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New refining process could lower cost of titanium by 60%

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October 8, 2013

A high purity titanium bar (Photo: Heinrich Pniok)

A high purity titanium bar (Photo: Heinrich Pniok)

Researchers at Case Western Reserve University (CWRU) have been selected by ARPA-E, the US government's Advanced Research Projects Agency - Energy, to carry out a one year project aimed at developing a low cost method to obtain titanium metal from its ore. It is thought that the process could lower the cost of the metal by up to 60 percent.

Titanium can be made into structural materials that are extremely strong for their weight and show excellent resistance to corrosion. It is used in a number of high-value applications in aerospace, defense, medicine, and transportation. Although titanium and its alloys could be used in many other applications, titanium metal is notoriously difficult to refine and purify from its various ores.

The cost of titanium metal is currently about six US dollars per kilogram, compared to steel at under a dollar per kilogram, and aluminum alloy at under two dollars per kilogram. About half of this is the cost of magnesium metal that is used up in the refining process. Fabricating titanium products is also rather difficult, with the result that titanium is used in very few products in which another structural metal is found satisfactory.

The $675K ARPA-E award will be used by the CWRU team, led by Associate Professor Rohan Akolkar, will be developing a process based on electrowinning, a form of electroplating, to directly extract titanium from molten titanium salts. Electrolytically extracted titanium is expected to contain fewer impurities and therefore have superior mechanical properties as extracted.

The team’s proposal has the potential of considerably expanding the domestic titanium production industry and lower reliance on titanium imports. While cheaper titanium will not solve the difficulties in fabricating titanium products, it should make this very useful metal practical to use in a wider range of products that can benefit from its desirable mechanical and chemical properties.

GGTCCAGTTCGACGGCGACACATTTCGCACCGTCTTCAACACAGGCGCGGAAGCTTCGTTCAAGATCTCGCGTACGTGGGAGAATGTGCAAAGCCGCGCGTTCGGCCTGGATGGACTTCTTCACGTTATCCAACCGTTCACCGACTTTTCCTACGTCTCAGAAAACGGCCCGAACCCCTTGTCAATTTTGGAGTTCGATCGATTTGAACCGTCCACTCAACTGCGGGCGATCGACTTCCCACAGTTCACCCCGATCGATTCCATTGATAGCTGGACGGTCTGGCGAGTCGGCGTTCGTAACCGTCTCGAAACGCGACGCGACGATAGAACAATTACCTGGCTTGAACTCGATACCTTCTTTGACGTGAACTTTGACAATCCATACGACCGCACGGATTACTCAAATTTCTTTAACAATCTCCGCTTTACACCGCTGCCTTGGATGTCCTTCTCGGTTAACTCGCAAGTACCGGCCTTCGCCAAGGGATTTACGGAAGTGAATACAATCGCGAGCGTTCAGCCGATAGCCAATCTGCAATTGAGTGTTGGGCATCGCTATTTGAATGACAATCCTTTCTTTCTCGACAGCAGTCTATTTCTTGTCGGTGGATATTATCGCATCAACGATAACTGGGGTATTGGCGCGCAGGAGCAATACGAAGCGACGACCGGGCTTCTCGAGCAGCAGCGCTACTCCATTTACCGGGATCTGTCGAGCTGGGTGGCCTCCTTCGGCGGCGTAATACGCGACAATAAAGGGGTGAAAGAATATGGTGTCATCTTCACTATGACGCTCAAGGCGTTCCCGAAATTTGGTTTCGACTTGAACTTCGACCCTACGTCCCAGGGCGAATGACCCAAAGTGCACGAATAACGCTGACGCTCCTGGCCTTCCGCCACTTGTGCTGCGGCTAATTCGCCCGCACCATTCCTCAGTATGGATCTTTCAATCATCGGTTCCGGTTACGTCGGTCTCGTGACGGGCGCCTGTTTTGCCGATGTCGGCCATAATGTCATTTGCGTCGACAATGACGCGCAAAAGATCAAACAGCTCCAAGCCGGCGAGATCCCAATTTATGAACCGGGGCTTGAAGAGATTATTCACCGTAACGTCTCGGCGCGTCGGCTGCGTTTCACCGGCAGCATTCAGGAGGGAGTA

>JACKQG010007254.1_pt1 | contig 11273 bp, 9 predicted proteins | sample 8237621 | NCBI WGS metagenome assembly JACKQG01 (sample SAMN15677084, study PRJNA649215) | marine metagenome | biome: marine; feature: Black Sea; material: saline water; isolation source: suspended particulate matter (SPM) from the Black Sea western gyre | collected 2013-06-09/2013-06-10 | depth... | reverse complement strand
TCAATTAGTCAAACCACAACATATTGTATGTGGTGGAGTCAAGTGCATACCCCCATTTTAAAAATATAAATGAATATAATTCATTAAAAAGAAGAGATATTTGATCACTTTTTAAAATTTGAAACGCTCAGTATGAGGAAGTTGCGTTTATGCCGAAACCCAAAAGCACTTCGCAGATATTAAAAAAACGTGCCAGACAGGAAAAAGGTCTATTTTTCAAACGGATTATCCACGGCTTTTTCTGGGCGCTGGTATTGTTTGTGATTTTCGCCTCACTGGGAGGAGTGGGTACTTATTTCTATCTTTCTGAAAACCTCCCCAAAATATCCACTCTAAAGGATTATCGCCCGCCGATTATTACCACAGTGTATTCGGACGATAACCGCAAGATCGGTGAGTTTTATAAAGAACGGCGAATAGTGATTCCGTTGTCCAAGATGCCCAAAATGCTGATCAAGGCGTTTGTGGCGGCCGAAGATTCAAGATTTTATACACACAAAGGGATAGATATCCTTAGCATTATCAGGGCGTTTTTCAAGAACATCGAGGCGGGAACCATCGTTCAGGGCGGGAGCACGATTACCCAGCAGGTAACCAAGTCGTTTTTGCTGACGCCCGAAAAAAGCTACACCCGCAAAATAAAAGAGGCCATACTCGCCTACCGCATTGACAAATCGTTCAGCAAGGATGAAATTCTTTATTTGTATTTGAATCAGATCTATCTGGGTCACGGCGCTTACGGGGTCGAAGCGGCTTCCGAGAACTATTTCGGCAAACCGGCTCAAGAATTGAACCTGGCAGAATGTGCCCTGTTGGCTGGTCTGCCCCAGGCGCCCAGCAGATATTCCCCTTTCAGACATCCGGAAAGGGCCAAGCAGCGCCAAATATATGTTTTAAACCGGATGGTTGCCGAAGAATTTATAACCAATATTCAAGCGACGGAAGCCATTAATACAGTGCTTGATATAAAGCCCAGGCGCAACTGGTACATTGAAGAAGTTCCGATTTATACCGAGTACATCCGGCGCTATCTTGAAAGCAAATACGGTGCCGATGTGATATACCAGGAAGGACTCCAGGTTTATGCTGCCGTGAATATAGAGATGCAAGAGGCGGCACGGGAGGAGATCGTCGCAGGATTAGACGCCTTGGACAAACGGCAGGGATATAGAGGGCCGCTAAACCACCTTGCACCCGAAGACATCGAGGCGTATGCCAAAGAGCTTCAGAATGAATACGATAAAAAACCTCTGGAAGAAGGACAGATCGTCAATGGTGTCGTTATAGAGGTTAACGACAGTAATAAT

Source: Case Western Reserve University

About the Author
Brian Dodson From an early age Brian wanted to become a scientist. He did, earning a Ph.D. in physics and embarking on an R&D career which has recently broken the 40th anniversary. What he didn't expect was that along the way he would become a patent agent, a rocket scientist, a gourmet cook, a biotech entrepreneur, an opera tenor and a science writer.   All articles by Brian Dodson
5 Comments

It is an excellent news, but manufacturing titanium, was always bigger problem.

The price of a final product will drop a little, as not many companies can make it.

Vladimir Popov
9th October, 2013 @ 05:45 am PDT

perhaps it can now coat an underlying structure instead on manufacturing it just layer it on a substructure using same process...

science ninja
9th October, 2013 @ 10:02 am PDT

As someone who builds lot of things Titanium at $3/kg looks very good as you get a lot more volume/kg/$.

This volume allows the same stiffness in 30% of the weight of steel. Similar for Alum. YMMV

Fact is at $6/kg isn't bad, last time I look it was higher, as it goes a long ways, corrosion resistant and the weight savings allow other things to be lighter, lowering costs and increasing performance.

Something about designing steel is you have to use more to allow for rusting for the safety margin, increasing it's weight, cost.

jerryd
9th October, 2013 @ 10:09 am PDT

Find a way to 3D print stuff, and then you'll have something.

Captain Obvious
9th October, 2013 @ 11:22 am PDT

@Captain Obvious: Someone already did: http://www.gizmag.com/go/5312/ This process could produce titanium nano power easier than solid blocks. Use that with the printer from the link and you have solid 3d printed titanium parts for less than half the cost of current parts.

VirtualGathis
10th October, 2013 @ 10:12 am PDT
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